Billionaires Should Exist

When so much of the world’s population lives in poverty, is it right that billionaires exist?

Since the rise of BLM protests in the USA and grumblings across the globe towards rising inequality, a pivotal question has arisen from the so called Left of the political spectrum: “Should billionaires exist?” In response, many have expressed support for the abolishment of billionaires yet do not express any solution to such an event. Where would the money go? Should we cap wealth? These are fundamental questions that have not been answered. Is it possible that we need billionaires more than we think?

The first reason for this is philanthropy. 90% of high net worth families give to charity. In 2018 Americans gave $427 billion to charity which accounts for 2.1% of their GDP. Warren Buffet and Bill Gates founded and developed The Giving Pledge in 2010 to encourage the world’s wealthiest individuals to give away more than half of their wealth to charitable causes. To date, more than 204 individuals and families have pledged to donate $500 billion. Bill Gates has famously pledged 99.96% of his wealth to charitable causes upon his death. The Bill and Melinda Gates Foundation has a personal goal to eradicate polio through extensive vaccination programs specifically in India; in 2019 103 cases were confirmed globally.

Another is technological innovation. Through billionaires such as Elon Musk, technology is constantly changing. StarLink is bringing worldwide internet coverage, SpaceX is developing rockets to take humans beyond the Moon and into the wider solar system and Tesla motors is 2 to 3 years ahead of its time in the electric car market. This innovation would not be possible on the same timescales without Musk investing billions into his companies. Similarly, laptops, phones, cars, and airplanes would not be at the same level if it were not for individuals and companies competing and investing to create the best for consumers.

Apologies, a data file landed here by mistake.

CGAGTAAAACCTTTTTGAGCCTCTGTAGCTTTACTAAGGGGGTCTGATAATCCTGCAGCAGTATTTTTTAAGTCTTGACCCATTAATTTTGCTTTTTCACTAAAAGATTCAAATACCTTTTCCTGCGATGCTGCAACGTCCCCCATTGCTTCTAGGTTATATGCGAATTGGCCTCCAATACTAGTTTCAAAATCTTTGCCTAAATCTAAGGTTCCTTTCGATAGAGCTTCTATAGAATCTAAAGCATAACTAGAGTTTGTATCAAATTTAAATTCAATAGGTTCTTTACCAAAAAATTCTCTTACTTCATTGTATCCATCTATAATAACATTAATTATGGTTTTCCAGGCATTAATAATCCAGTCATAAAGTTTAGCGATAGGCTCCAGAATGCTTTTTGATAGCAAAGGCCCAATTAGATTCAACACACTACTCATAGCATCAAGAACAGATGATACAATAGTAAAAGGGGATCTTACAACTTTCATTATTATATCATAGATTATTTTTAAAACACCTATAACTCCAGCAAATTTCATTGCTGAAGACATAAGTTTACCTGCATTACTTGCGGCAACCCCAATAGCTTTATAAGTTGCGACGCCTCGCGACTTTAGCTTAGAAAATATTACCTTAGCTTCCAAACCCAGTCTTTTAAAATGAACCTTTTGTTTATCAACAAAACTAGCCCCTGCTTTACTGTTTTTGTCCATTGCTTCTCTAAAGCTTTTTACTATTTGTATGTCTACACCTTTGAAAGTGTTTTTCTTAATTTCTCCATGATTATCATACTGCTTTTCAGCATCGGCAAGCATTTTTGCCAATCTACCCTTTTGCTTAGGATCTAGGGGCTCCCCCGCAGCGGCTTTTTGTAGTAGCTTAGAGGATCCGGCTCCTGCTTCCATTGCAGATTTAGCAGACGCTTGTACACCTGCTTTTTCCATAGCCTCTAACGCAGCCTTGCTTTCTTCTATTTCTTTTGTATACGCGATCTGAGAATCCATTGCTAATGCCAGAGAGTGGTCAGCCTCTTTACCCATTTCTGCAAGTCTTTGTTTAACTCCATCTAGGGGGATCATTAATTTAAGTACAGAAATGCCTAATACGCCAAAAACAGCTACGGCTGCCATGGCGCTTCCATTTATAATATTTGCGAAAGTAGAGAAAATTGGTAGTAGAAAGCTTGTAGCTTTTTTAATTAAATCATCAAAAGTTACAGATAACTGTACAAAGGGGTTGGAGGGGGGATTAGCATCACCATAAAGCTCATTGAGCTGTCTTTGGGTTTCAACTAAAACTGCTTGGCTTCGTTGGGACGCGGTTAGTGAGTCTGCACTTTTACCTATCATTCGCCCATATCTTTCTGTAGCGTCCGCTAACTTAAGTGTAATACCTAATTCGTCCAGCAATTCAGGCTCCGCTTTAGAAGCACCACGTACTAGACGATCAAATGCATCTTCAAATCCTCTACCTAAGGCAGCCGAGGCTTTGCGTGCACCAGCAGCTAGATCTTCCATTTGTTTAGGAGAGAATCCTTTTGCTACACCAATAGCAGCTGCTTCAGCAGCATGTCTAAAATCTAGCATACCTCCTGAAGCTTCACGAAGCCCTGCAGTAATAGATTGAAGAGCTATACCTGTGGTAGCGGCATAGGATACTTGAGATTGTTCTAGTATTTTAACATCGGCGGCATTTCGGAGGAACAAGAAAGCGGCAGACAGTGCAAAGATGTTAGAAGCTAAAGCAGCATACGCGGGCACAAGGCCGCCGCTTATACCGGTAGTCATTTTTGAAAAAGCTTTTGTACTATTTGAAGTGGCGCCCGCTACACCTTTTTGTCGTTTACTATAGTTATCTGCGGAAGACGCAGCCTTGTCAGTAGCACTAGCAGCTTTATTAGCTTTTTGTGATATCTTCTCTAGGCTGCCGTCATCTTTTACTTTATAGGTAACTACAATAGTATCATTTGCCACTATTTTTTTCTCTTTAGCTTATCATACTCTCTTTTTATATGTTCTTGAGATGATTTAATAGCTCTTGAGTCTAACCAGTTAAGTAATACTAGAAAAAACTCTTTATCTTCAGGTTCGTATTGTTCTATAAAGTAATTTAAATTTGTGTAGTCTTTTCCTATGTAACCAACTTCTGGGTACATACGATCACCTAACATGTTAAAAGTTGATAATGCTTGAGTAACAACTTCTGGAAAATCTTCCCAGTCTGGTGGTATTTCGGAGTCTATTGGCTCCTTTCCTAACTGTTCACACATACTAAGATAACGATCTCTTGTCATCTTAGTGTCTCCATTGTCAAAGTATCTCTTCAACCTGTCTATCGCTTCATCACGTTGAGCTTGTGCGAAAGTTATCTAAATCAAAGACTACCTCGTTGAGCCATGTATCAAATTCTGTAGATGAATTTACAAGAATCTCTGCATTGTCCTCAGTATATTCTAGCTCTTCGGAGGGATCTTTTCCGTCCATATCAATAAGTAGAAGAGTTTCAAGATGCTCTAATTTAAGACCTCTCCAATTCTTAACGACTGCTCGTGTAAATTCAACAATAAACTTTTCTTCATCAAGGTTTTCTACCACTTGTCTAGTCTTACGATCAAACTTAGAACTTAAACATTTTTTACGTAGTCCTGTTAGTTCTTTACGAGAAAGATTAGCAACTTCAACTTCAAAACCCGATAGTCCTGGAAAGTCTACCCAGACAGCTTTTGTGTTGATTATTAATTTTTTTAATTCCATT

It has been claimed that if billionaires gave $300 billion, they could end climate change. That is false. It is estimated that it would cost upwards of $50 trillion over the next 10 years to halt and reverse climate change. The world economy is worth around $150 trillion: if the world can afford to do it then why not do it? Because it has been shown that particularly in the US, UK and China, countries cannot be trusted to do the right thing for the environment. China starts construction on a new coal fired power station every two weeks, the US changes its mind on climate change every administration and the UK believes that planting trees is the solution. Solutions to every problem the world has seen comes from individuals and not governments, especially from those who invest. The coronavirus vaccine will not be developed by the government but by billion-dollar pharmaceutical industries who have the ability and the knowledge to do so.

There are 2,825 billionaires in the world with a combined net worth of $9.4 trillion. This is the top 0.0001%. Most argue that this is a travesty; but can you trust this much wealth to governments where those billionaires are based? If a hypothetical scenario of a wealth cap were to be introduced at $1 billion and the rest went to the government, would anyone trust the government with an injection of over $5 trillion to achieve the same level of innovation or technological achievement? I would not. Innovation is achieved through the individual not through the government. The US and China house just under half of the world’s billionaires, are they two countries you trust this wealth to?

The solution to this is not to increase taxes, but to make sure they pay them. The problem is not billionaires but politicians. The danger is not greed but corruption.

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When so much of the world’s population lives in poverty, is it right that billionaires exist?